Ukraine has also made use of armed drones against Russia’s heavy armor, such as the T-72 tank. The drones were acquired from Turkey and fire “smart” bombs that are much more expensive than Javelin rounds but have been extremely effective, especially when used to destroy tanks in convoys, where even one disabled tank becomes an obstacle to every vehicle behind it. The infamous 40-mile Russian convoy that moved slowly from the Belarus border to positions around Kyiv was stalled repeatedly by Ukrainian drones and anti-tank weapons fired by infantry. RPGs were also used to take out Russian ammunition and fuel trucks, making the units they were meant to serve less combat-effective.
The only thing the Russian military has been really good at in this war is standing back and shelling civilian areas — in other words, committing war crimes.
In fact, Russia’s use of armored weapons like tanks and APCs has been a bust. The only thing the Russian military has been effective at doing is standing back from Ukrainian cities and shelling civilian areas with artillery and rocket launchers, which is to say the one thing they’ve been really good at is committing war crimes. Russia has also been very reluctant to employ its helicopters for both air-mobile infantry and gunship use because the Ukrainian military has been supplied with Stinger and other anti-aircraft missiles, which have been used to take down Russian helicopters as well as fighter-bomber jet aircraft. The cost differential between the ground-based Stingers and expensive Russian air force jets is enormous, which is why Russia has failed to achieve air superiority despite its far better equipped air force and army helicopter units. They have been reluctant to put them in the air, knowing Ukrainians with Stingers are waiting for them on the ground.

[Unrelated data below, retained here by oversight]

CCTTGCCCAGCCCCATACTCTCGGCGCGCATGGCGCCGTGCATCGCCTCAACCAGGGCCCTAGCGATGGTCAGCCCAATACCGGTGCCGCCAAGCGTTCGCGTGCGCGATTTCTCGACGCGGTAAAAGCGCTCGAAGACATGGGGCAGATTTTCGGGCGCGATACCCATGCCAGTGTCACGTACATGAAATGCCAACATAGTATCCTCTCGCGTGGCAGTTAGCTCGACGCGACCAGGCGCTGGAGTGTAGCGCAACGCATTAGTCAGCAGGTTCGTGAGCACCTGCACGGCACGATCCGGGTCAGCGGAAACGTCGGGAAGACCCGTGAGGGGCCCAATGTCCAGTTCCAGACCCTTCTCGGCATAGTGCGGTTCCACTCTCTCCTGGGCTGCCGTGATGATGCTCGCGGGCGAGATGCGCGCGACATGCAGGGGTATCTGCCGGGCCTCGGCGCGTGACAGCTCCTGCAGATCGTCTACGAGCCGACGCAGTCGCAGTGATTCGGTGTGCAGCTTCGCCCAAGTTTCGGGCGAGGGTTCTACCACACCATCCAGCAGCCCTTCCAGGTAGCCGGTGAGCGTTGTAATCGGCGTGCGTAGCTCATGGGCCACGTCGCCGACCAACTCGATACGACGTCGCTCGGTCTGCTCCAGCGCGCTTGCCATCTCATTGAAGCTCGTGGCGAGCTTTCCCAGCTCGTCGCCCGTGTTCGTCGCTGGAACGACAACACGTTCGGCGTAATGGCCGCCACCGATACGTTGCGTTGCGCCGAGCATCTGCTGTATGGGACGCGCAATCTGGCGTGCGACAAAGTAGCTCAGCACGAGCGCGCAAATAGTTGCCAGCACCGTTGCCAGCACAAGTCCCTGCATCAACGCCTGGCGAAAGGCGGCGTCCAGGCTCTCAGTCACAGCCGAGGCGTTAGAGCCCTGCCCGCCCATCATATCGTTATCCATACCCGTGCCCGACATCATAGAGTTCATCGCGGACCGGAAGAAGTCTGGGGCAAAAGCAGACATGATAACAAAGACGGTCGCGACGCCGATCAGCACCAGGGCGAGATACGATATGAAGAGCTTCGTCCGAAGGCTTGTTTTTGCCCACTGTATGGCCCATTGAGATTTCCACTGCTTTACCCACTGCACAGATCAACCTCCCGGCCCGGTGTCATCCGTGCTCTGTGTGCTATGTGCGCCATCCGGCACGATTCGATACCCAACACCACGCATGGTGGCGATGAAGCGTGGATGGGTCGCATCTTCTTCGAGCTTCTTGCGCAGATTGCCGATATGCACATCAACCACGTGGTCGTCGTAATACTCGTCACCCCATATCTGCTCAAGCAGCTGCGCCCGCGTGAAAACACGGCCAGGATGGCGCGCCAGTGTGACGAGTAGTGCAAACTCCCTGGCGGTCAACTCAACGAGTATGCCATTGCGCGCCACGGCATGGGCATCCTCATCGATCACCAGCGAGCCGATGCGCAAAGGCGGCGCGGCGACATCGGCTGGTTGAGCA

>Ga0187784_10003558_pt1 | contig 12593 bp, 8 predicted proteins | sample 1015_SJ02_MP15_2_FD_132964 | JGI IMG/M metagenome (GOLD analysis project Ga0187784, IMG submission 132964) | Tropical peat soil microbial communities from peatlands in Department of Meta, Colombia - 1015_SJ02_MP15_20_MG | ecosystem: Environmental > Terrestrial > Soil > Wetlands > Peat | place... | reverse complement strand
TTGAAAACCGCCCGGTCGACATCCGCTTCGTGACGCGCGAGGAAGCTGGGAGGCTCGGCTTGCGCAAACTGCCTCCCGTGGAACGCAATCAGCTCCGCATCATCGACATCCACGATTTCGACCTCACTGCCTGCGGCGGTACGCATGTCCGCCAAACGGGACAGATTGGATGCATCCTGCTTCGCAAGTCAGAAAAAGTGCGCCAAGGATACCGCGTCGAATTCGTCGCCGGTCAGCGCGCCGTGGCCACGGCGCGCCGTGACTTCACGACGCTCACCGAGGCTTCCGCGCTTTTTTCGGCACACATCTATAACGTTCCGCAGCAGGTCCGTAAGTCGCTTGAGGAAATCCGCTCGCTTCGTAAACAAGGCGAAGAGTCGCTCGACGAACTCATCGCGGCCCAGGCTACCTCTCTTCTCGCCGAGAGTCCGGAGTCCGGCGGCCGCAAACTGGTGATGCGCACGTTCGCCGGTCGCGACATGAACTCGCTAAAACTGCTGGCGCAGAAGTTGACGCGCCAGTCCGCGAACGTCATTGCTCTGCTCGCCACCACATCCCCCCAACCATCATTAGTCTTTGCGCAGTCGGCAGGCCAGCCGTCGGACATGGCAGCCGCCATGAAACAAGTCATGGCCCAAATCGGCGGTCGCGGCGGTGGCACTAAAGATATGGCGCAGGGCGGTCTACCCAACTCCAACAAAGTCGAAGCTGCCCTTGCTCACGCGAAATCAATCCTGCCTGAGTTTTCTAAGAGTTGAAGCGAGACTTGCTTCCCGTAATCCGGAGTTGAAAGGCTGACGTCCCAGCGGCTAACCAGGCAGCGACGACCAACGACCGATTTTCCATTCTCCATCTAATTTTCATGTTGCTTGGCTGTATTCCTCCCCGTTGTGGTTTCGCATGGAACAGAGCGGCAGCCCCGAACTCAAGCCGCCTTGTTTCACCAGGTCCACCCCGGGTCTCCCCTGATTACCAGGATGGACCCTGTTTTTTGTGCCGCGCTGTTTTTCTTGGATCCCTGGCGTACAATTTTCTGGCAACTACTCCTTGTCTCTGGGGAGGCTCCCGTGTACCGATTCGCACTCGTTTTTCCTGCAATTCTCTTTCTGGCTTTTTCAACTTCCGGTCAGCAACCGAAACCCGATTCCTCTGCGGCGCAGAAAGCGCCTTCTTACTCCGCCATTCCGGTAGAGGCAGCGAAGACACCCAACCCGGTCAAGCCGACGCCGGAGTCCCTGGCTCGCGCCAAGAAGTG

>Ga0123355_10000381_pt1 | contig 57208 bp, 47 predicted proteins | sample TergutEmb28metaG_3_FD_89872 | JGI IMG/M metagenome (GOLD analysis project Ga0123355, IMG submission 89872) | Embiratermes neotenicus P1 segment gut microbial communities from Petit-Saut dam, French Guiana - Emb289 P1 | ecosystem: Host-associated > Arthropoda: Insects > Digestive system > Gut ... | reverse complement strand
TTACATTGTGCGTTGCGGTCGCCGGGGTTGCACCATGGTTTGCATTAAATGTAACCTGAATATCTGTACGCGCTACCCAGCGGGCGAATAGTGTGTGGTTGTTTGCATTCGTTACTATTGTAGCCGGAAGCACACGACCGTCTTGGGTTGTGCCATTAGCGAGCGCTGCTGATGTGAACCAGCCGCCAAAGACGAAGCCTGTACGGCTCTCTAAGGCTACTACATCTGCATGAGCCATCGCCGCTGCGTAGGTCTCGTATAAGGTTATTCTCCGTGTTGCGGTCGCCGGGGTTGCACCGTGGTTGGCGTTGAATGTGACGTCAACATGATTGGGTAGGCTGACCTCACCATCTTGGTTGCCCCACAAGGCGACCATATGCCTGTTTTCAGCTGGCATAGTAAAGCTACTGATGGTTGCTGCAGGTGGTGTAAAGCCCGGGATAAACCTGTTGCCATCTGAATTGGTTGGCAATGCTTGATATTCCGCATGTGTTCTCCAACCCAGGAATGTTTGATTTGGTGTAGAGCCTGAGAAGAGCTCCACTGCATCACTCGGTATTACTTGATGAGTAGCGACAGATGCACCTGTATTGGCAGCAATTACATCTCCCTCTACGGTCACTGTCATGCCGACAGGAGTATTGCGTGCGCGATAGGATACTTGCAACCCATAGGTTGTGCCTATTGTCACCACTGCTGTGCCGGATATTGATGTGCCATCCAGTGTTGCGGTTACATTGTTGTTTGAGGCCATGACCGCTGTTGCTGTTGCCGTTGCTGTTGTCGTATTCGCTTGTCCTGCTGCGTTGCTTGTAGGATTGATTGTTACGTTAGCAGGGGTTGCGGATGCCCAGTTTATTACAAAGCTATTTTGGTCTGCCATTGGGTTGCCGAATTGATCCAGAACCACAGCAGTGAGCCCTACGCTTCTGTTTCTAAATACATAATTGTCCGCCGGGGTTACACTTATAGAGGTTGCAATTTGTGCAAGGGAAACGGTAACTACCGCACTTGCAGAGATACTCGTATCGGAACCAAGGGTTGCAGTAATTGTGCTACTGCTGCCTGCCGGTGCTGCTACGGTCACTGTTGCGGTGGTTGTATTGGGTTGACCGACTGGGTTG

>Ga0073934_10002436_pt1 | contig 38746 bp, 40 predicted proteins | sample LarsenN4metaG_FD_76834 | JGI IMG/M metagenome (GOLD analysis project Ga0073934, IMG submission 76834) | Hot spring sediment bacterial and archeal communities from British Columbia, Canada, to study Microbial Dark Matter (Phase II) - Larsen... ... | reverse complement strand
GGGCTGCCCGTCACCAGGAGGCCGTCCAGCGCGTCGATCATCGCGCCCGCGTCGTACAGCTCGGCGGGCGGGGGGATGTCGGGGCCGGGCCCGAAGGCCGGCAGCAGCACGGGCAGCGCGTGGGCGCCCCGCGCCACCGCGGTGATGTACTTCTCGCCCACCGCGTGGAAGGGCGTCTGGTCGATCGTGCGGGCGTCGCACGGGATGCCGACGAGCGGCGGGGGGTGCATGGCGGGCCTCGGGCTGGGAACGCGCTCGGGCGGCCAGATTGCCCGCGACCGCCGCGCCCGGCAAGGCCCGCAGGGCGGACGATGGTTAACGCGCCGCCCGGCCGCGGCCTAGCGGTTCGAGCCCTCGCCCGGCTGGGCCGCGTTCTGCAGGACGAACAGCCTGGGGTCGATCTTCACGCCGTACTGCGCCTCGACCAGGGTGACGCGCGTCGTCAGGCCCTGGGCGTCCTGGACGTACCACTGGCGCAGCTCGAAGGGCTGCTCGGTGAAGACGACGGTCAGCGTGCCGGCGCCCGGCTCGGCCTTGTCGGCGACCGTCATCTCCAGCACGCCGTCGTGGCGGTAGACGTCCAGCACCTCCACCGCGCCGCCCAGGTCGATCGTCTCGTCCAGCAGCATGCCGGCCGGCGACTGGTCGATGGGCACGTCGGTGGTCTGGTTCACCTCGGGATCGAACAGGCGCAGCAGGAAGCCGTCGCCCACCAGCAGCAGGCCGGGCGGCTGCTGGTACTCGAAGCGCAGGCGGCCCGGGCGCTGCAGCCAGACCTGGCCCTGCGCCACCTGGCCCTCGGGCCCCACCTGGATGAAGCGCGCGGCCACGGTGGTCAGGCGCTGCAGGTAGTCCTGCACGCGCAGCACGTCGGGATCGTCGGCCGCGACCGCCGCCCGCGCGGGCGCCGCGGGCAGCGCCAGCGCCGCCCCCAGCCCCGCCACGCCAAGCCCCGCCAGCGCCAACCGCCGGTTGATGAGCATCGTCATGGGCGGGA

The Pentagon has for several decades had a team of military officers from the three major services, along with civilian defense experts and scientists, whose task is to look 25 years ahead, constantly trying to predict what the warfare of the future will look like and prepare for it. Thirty years ago, when the U.S. drove Saddam’s army out of Kuwait, we didn’t face anti-tank weapons like the Javelin and NLAW. The technology of that time was the plain and simple LAW, a disposable anti-tank weapon that fired an inaccurate unguided warhead that wasn’t capable of penetrating American armor, much less the enemy armor of that time.
The Pentagon doesn’t talk much about what its seers into warfare’s future are up to, but they must be studying what has happened to Russian armor faced with the much smaller and less well-equipped Ukrainian army. Russia has had major problems moving its armored units from their positions across the border before the war into Ukraine, even more problems supplying their tanks and APCs with fuel once they were underway, and problems after that resupplying and refueling tanks once they reached positions where they could be used in combat to invade Ukrainian cities and take territory. Tanks have historically been one of an army’s weapons of terror. Their fearsome appearance and firepower has had an understandably intimidating effect on both infantry soldiers and defenses in place.
But tanks sitting still on a road, packed closely together, like those we saw in the infamous 40-mile convoy at the beginning of the war aren’t intimidating at all. They are targets, and now many of them are scrap heaps of twisted steel and limp tracks and crooked turrets, all because a foot soldier carrying a 25-pound missile launcher was able to sneak up close enough to fire a warhead that cost less than one percent of the cost of the tank. Those kinds of figures, as they say, are not sustainable. Nor is the tank as a weapon of modern war.